“I want teenagers with autism to know it’s O.K that some days are tough and I’m here to tell you it gets easier as you mature into adulthood and find your passion.” Wise words from Rebecca Sharrock who knows only too well how difficult the teenage years can be for someone with autism and who suffers with depression and anxiety.
We talked to Rebecca about how life growing up in Australia was for her.
Trying to put the pieces of the world together in a way that makes sense and contending with a Highly Superior Autobiographical Memory (HSAM) diagnosis can be challenging.
When you talk to Rebecca you know you’re talking to someone who is focused and clear about what she wants to do with her life. Her passion is to become a writer and public speaker, but this didn’t happen over night. Rebecca certainly has a story to tell!
Her life hasn’t been easy and she’ll be the first to tell you it took her a long time to put all the pieces of her childhood together to be where she is now. Rebecca has suffered from anxiety and depression from as young as 3 years old, which saw her in therapy on a weekly basis until the age of 19. Rebecca’s family put it down to the breakdown of the family unit. She recalls being fearful, and at times needing to build physical walls around herself. Her mother Janet often found her trying to barricade the fence to their home against possible intruders. The fence was only knee high but that didn’t deter Rebecca. Janet put it down to a coping mechanism.
Rebecca’s story doesn’t stop there! Janet felt that Rebecca might be autistic. When Rebecca was 6 years old, she was tested and the results came back as negative. The doctors put her behavior down to severe anxiety and depression. It wasn’t until her mother remarried and welcomed 3 more children to live with Rebecca and her younger sister that things started to become a little clearer.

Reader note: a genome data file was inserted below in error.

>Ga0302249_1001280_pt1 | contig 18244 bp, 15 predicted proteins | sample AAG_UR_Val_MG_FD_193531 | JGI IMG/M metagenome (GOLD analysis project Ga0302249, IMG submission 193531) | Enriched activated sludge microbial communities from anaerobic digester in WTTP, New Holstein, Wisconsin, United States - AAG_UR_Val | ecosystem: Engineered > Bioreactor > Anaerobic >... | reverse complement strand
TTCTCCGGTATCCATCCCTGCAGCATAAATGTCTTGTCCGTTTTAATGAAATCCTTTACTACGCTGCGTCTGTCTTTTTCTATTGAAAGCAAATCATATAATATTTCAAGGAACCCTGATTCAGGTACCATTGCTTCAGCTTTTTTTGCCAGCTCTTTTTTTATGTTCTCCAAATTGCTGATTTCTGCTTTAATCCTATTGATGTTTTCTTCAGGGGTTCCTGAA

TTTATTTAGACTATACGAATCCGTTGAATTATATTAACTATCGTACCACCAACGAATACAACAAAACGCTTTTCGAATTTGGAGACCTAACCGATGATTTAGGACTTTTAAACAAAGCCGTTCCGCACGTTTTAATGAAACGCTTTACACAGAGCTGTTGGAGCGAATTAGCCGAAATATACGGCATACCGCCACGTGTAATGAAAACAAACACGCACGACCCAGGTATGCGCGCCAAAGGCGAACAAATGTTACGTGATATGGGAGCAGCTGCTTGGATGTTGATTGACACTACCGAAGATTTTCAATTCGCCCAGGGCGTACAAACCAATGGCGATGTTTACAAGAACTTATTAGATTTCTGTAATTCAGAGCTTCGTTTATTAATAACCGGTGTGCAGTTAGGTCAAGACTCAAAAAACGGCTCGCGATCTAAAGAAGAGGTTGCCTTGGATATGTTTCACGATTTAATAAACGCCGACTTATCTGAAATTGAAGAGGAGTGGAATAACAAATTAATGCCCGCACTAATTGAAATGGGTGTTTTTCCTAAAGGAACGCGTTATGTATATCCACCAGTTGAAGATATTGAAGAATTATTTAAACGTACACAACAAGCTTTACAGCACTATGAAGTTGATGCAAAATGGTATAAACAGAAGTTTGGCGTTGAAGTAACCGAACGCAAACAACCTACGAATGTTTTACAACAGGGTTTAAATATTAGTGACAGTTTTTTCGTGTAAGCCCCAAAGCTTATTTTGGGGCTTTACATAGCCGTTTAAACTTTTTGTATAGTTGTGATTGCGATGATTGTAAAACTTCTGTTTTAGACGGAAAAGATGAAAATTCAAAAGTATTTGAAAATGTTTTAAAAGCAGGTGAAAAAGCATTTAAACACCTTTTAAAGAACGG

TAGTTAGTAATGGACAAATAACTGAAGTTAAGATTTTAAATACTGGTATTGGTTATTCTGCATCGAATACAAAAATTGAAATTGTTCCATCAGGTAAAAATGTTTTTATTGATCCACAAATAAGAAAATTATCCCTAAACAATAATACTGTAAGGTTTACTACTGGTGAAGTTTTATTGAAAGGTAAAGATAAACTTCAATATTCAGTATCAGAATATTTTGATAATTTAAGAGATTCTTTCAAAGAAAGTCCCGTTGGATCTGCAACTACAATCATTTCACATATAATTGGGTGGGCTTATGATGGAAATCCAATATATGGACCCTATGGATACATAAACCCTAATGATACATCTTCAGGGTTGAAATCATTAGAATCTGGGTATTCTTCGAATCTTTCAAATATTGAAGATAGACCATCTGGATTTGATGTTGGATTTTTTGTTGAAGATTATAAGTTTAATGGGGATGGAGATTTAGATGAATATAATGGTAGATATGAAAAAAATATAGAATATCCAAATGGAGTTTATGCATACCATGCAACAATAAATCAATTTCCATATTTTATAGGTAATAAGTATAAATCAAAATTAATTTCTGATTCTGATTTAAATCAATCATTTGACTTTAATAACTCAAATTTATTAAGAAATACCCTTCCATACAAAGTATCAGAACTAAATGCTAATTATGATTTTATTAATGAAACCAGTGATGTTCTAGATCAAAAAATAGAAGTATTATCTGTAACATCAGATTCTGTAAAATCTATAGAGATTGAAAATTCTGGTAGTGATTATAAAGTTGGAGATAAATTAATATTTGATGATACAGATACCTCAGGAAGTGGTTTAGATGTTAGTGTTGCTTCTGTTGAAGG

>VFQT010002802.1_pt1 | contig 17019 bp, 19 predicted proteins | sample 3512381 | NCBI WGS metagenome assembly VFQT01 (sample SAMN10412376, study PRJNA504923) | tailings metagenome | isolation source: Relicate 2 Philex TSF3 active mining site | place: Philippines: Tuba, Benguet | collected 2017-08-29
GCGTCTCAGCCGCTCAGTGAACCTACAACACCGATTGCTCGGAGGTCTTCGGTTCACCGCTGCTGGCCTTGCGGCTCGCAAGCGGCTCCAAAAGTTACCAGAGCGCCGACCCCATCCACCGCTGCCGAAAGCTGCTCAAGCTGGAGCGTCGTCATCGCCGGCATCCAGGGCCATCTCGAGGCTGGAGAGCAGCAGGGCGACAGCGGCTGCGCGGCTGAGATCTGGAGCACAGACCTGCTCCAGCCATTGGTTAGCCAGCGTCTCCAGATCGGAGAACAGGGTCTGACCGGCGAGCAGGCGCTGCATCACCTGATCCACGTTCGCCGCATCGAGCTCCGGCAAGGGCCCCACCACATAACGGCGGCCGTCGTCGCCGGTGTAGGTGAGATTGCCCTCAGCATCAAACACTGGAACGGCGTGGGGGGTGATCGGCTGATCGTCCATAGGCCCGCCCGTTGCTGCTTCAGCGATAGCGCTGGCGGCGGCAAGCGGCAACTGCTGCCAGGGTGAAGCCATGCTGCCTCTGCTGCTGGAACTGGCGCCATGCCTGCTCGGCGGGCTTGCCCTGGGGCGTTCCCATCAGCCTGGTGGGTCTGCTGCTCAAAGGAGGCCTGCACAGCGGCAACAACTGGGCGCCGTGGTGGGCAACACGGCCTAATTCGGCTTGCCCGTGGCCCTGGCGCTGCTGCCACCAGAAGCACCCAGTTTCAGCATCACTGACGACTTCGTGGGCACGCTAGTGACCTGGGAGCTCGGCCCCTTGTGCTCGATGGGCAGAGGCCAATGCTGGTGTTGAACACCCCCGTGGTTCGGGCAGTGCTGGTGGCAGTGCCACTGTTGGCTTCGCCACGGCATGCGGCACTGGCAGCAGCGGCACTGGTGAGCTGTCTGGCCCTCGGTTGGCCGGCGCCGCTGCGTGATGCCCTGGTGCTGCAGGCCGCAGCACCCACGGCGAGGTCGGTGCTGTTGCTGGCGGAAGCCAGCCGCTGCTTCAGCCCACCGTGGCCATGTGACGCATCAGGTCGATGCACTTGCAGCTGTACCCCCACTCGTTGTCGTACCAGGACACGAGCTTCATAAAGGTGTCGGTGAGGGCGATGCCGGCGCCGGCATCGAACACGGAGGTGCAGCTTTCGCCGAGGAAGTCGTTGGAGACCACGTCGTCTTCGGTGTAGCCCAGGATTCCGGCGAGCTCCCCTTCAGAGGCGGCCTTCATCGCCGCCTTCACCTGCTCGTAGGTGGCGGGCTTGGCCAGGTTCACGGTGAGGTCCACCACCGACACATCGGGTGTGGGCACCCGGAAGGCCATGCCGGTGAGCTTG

Following the diagnosis of a stepsibling, Rebecca was retested at 15 years of age and was diagnosed with Autism, confirming Janet’s original thoughts. The doctor explained to her that girls present differently and could easily have been missed as a result of limited knowledge amongst professionals at the time. Rebecca tells us of the relief she felt and read up on autism, which helped alleviate the anxiety and gave her a sense of identity without the feeling of being isolated. Although some relief was brought on by the diagnosis, Rebecca still felt incomplete.
One year later Rebecca was tested for OCD but that still didn’t giver her the peace of mind she was looking for.
School was challenging for Rebecca. Bullying was quite significant and she found the classes too much, too long and with too many students, leaving Rebecca feeling overwhelmed. Overall, she didn’t like school, which added to her anxiety. She didn’t feel she had enough support in the classroom. Subjects like maths and spelling were enjoyable for Rebecca but she could have done with having more structure and the lessons explained in more detail. Having a special needs support teacher would have significantly helped to manage challenges as they arose.
It wasn’t until after the diagnosis that school hours were adjusted for Rebecca and breaks provided to listen to calming music.
By the time she was 9 years old, a teacher introduced Rebecca to Harry Potter because of her love of maps, and in the process identified with the character Neville Longbottom because, like her, he was an outsider and bullied by others. Today the obsession couldn’t be more prominent where Rebecca can recall line by line from every one of the Harry Potter series.
Janet will tell you that Rebecca’s memory as a child was extraordinary. At 1.5 years old, she knew the alphabet and at 4 years old she was into maths books. By 6 years old, she was choosing her own books to read which included geographical books. Reading calmed Rebecca and she couldn’t get enough, which contrasted with her younger sister who was into dress-ups. At such a young age she wasn’t able to process the information fast enough but once she understood it, her retention was incredible. The internal dilemma that Rebecca was dealing with left her anxious with a feeling of low self-worth and an inordinate amount of inadequacy and frustration. As a child Rebecca recalls her feelings as “how come everybody is coping but I’m not? They must be better at hiding it than I am. What’s wrong with me?”